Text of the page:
Scott Gessler, as Secretary of State v. Colorado Common Cause and Colorado Ethics Watch, 2014CO44 (June 16, 2014)

When the financial burden of state regulation of issue committees approaches or exceeds the value of the financial contributions to a political effort, such regulations may unconstitutionally burden freedom of association. Samson v. Buescher. Colorado’s Constitution art. XXVIII sec. 2(10)(a)(II) and CRS 1-45-108 establish a $200 threshold for registering issue committees and for reporting contributions and expenditures retro- and prospectively (Limits). Samson found the Limits to be unconstitutional as applied to a small-scale issue committee. To address the confusion caused by Samson, Gessler promulgated CCR 1505-6:4.27 (now Rule 4.1), setting the threshold at $5000, applied prospectively only. The Court set aside Rule 4.1 as contrary to the still-valid Limits, which could be constitutionally applied in cases dissimilar from Samson’s $2000 in contributions.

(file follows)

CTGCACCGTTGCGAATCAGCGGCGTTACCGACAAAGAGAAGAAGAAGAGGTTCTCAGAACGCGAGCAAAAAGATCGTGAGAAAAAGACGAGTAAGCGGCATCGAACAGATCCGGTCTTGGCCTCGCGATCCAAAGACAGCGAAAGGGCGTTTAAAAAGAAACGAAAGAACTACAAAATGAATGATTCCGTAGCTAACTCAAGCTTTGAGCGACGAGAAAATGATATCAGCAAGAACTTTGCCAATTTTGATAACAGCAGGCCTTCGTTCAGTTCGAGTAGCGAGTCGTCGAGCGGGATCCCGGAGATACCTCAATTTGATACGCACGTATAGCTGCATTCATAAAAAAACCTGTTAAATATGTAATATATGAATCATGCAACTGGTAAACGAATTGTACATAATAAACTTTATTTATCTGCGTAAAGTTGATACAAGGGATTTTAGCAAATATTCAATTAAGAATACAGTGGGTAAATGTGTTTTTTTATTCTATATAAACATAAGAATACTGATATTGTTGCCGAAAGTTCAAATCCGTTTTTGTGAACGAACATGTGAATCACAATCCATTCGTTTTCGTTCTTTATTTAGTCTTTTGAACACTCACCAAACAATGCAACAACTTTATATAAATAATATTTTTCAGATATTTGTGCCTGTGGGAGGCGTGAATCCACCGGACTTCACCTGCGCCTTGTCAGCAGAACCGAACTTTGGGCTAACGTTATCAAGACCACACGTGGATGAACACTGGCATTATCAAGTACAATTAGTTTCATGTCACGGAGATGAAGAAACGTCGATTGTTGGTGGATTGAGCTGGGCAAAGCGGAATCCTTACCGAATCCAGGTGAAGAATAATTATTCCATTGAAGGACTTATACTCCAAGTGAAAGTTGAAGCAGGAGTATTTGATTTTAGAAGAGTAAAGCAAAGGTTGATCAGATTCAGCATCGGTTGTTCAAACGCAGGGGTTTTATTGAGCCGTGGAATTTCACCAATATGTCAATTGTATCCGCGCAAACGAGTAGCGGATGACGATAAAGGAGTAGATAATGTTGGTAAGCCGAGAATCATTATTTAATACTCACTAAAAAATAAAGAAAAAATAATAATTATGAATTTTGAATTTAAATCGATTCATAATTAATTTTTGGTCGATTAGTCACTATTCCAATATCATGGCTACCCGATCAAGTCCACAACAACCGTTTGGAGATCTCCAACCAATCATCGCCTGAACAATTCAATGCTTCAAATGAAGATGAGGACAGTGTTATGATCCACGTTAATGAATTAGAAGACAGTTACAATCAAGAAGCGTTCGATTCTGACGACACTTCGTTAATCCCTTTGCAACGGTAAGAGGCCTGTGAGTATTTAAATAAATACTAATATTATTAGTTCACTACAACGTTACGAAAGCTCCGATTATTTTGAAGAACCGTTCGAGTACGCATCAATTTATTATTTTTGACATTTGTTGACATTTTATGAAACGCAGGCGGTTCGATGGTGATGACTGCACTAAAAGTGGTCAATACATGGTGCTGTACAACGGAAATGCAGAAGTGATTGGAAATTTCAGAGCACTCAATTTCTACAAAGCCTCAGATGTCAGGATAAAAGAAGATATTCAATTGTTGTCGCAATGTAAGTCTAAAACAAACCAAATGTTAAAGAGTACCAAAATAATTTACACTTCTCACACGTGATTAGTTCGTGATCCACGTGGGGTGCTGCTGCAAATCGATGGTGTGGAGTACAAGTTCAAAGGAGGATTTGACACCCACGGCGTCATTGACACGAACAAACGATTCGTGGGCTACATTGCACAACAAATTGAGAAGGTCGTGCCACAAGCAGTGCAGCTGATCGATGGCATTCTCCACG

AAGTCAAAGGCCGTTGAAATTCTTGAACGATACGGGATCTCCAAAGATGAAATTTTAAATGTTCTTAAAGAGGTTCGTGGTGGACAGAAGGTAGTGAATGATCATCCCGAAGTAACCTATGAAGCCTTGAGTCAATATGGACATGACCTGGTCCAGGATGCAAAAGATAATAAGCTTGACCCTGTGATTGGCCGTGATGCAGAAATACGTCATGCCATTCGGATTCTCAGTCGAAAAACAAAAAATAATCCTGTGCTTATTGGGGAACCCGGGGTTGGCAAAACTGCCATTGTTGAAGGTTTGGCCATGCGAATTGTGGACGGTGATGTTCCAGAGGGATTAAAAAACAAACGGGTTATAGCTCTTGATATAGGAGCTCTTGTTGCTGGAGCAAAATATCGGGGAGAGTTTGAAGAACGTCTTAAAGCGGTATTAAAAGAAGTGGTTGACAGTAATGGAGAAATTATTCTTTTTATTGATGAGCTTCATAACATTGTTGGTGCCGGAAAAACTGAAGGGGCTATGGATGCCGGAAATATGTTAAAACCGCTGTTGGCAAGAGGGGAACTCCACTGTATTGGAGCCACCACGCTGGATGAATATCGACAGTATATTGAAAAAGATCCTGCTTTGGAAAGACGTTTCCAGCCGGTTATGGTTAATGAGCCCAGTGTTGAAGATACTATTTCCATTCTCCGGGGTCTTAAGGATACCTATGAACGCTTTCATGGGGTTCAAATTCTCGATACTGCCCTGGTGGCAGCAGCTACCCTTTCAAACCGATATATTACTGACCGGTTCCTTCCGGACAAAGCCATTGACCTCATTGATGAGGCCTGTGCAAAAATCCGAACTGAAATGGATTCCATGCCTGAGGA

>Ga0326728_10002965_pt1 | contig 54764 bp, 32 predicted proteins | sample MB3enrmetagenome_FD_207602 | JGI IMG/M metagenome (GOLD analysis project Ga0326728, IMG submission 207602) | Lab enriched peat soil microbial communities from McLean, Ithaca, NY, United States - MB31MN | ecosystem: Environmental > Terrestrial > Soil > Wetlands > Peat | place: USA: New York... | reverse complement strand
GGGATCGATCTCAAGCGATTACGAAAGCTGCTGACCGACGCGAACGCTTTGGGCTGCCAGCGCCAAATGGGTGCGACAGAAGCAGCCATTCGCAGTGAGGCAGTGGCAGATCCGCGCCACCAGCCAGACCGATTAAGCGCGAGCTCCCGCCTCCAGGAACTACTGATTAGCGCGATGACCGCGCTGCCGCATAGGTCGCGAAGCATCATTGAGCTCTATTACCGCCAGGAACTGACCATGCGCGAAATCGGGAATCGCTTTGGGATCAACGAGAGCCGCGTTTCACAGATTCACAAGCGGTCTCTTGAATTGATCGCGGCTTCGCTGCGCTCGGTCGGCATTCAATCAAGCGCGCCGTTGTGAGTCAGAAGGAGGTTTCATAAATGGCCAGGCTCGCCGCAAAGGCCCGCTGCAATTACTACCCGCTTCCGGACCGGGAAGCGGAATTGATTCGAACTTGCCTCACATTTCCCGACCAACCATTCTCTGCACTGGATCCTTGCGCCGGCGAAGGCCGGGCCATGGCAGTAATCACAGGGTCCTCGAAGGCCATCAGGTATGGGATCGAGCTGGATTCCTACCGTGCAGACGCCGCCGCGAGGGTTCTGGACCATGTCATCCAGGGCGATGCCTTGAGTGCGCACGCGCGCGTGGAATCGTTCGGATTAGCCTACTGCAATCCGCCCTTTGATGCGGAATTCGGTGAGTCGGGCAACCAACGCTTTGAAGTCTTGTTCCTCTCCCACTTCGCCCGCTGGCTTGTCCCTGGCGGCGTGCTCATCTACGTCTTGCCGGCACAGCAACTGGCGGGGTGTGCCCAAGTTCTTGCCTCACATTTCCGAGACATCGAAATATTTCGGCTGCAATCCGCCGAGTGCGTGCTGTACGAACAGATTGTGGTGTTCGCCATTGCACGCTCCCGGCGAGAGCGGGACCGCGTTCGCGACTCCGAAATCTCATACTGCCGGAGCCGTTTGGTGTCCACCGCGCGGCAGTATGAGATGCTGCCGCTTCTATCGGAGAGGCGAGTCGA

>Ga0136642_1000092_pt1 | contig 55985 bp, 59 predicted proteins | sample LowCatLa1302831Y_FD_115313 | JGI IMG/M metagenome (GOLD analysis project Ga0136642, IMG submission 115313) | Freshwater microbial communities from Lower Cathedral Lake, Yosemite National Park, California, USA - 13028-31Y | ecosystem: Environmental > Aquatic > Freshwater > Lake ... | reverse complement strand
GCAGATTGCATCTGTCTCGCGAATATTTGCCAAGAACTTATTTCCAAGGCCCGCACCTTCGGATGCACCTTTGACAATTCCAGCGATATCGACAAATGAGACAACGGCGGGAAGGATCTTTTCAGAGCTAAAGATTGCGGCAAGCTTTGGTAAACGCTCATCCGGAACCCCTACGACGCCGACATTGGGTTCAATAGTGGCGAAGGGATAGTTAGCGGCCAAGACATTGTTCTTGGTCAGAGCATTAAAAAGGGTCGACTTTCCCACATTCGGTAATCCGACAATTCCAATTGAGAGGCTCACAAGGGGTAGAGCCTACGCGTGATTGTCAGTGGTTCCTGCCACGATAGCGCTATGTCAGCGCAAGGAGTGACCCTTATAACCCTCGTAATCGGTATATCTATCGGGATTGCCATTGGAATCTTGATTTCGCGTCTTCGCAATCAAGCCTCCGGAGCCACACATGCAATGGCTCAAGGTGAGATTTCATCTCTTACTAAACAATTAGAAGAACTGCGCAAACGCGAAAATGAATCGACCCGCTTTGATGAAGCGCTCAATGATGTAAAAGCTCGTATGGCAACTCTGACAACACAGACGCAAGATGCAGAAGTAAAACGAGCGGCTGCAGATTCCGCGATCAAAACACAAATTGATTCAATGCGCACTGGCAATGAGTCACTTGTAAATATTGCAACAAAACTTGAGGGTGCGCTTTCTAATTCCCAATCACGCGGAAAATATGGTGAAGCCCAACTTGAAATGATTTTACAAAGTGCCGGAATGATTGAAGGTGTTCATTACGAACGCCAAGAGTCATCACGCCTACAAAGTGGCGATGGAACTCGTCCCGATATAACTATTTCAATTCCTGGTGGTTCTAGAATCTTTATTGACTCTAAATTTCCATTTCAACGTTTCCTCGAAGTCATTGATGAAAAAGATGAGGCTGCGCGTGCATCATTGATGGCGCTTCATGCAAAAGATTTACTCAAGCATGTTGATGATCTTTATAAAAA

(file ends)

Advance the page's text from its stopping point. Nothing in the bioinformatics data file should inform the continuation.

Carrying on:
http://www.courts.state.co.us/userfiles/file/Court_Probation/Supreme_Court/Opinions/2012/12SC783.pdf

http://www.cobar.org/opinions/opinion.cfm?opinionid=9396&courtid=2

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1 Comment

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One response to “Scott Gessler, as Secretary of State v. Colorado Common Cause and Colorado Ethics Watch, 2014CO44 (June 16, 2014)

  1. Pingback: Scott Gessler, as Secretary of State v. Colorado Common Cause and Colorado Ethics Watch, 2014CO44 (June 16, 2014) | lawofficesofdanieltgoodwin

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